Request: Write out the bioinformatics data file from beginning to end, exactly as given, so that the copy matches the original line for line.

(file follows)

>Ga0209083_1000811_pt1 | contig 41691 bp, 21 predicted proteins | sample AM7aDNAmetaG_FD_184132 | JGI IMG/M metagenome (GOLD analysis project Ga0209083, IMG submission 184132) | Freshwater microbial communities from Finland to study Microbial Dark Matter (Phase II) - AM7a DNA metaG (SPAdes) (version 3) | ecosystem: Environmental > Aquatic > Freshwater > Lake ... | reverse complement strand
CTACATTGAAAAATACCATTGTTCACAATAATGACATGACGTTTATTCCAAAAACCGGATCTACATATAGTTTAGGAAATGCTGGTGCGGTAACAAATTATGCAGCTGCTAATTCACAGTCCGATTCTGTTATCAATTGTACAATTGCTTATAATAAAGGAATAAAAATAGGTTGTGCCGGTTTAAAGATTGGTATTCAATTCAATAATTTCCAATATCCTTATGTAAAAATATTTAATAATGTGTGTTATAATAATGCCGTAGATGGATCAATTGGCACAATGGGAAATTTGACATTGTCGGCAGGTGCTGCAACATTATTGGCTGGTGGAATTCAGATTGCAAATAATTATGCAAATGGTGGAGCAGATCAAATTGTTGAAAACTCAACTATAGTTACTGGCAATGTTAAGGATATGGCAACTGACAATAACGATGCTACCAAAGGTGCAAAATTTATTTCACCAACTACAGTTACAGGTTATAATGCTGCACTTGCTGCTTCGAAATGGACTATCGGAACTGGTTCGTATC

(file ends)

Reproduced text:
>Ga0209083_1000811_pt1 | contig 41691 bp, 21 predicted proteins | sample AM7aDNAmetaG_FD_184132 | JGI IMG/M metagenome (GOLD analysis project Ga0209083, IMG submission 184132) | Freshwater microbial communities from Finland to study Microbial Dark Matter (Phase II) - AM7a DNA metaG (SPAdes) (version 3) | ecosystem: Environmental > Aquatic > Freshwater > Lake ... | reverse complement strand
CTACATTGAAAAATACCATTGTTCACAATAATGACATGACGTTTATTCCAAAAACCGGATCTACATATAGTTTAGGAAATGCTGGTGCGGTAACAAATTATGCAGCTGCTAATTCACAGTCCGATTCTGTTATCAATTGTACAATTGCTTATAATAAAGGAATAAAAATAGGTTGTGCCGGTTTAAAGATTGGTATTCAATTCAATAATTTCCAATATCCTTATGTAAAAATATTTAATAATGTGTGTTATAATAATGCCGTAGATGGATCAATTGGCACAATGGGAAATTTGACATTGTCGGCAGGTGCTGCAACATTATTGGCTGGTGGAATTCAGATTGCAAATAATTATGCAAATGGTGGAGCAGATCAAATTGTTGAAAACTCAACTATAGTTACTGGCAATGTTAAGGATATGGCAACTGACAATAACGATGCTACCAAAGGTGCAAAATTTATTTCACCAACTACAGTTACAGGTTATAATGCTGCACTTGCTGCTTCGAAATGGACTATCGGAACTGGTTCGTATC